Tuesday, May 30, 2006
Sunday, May 28, 2006
Friday, May 26, 2006
Tuesday, May 23, 2006
What makes it worse is when you try to correct yourself. Because then it just prolongs the chit-chat awkwardness. Somehow seeing it in a comic strip is funnier.
Sunday, May 21, 2006
In trying to hurriedly find something else this afternoon, we came across this quote by the Buddha:
Unity can only be manifested by the Binary. Unity itself and the idea of Unity are already two.I thought that would be cool, maybe spark some interesting conversations at the reception about identity, individuality, and compromise. But the quotes are the only things not being translated into Spanish on the programmes, and the bilingual peeps attending might be unfairly called upon to explain them.
Similarly, they choose some random happy song for their first dance, because "Suga Suga" would get weird looks from some relatives on both sides.
So it's almost all over, and I have to say my kid sister has taught me a lot about patience and compromise during this whole wedding planning process. Cuz in her shoes, I probably would've ditched it all long ago and gone to Vegas.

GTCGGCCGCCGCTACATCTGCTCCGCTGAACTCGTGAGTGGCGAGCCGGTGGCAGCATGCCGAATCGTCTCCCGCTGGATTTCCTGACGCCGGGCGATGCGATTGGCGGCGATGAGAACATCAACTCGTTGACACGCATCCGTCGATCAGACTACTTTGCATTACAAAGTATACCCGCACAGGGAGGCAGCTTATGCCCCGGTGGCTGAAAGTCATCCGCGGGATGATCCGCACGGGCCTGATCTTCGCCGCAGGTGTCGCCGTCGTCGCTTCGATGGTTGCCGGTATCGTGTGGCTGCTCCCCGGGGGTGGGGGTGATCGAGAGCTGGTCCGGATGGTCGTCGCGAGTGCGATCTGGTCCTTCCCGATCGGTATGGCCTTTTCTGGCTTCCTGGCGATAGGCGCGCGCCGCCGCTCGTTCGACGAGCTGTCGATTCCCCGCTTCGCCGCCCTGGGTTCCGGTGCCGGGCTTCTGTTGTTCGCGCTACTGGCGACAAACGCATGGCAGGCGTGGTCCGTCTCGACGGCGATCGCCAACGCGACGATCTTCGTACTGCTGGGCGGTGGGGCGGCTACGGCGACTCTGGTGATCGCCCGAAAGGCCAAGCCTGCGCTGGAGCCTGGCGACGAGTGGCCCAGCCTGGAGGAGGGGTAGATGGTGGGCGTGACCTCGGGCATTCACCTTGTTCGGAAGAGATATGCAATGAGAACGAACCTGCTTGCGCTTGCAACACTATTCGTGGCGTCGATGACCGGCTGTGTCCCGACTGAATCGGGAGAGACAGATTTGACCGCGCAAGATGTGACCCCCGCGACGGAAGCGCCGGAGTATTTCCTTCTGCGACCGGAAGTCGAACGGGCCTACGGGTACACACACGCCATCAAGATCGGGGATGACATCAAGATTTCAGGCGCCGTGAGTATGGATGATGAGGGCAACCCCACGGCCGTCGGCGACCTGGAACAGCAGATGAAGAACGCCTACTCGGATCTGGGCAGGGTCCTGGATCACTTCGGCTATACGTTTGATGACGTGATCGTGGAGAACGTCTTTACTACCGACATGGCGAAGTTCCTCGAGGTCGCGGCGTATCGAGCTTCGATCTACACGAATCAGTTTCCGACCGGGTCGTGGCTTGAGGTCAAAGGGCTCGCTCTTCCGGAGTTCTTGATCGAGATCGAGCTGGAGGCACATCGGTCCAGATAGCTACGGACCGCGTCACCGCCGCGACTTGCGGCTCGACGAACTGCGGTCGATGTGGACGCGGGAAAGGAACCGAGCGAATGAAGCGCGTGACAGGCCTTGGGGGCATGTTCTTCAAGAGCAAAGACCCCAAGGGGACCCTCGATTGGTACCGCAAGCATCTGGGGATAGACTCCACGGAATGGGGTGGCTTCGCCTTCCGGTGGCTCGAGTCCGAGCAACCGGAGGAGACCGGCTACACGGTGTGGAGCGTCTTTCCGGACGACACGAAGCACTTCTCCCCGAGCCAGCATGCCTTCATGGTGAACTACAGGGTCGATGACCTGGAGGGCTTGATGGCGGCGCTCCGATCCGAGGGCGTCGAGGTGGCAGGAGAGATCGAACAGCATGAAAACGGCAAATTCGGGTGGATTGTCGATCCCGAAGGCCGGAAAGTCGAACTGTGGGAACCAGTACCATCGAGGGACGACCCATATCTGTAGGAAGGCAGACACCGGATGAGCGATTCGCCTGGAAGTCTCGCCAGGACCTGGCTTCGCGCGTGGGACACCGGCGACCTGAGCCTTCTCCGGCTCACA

Friday, May 19, 2006
once a snowflake fell
on my brow and i loved
it so much and i kissed
it and it was happy and called its cousins
and brothers and a web
of snow engulfed me then
i reached to love them all
and i squeezed them and they became
a spring rain and i stood perfectly
still and was a flower
Tuesday, May 16, 2006
And in a completely, utterly unrelated train of thought (although now I'm thinking of some great metaphors), I finally watched A Day Without a Mexican. A++ for effort. It was so cheesy I had to love it. Fog envelopes the state of California, and anyone with any Mexican heritage mysteriously disappears! California falls into near anarchy -- gasp! There were even two little "mysteries" throughout the movie -- why don't the half-Mexican girl and the Mexican TV reporter disappear?
The only slightly annoying things were the condescending statistics and comments displayed inconsistently throughout the film. Little things like the number of Latino teachers, percentages of agricultural workers, American history anecdotes about Mexican territory, etc. I think the viewers get the point. Two other minor things made me uncomfortable: using the term "the disappeared" (too close to real-life human rights abuses), and the vague implication that La Raza is a genetically proven "race."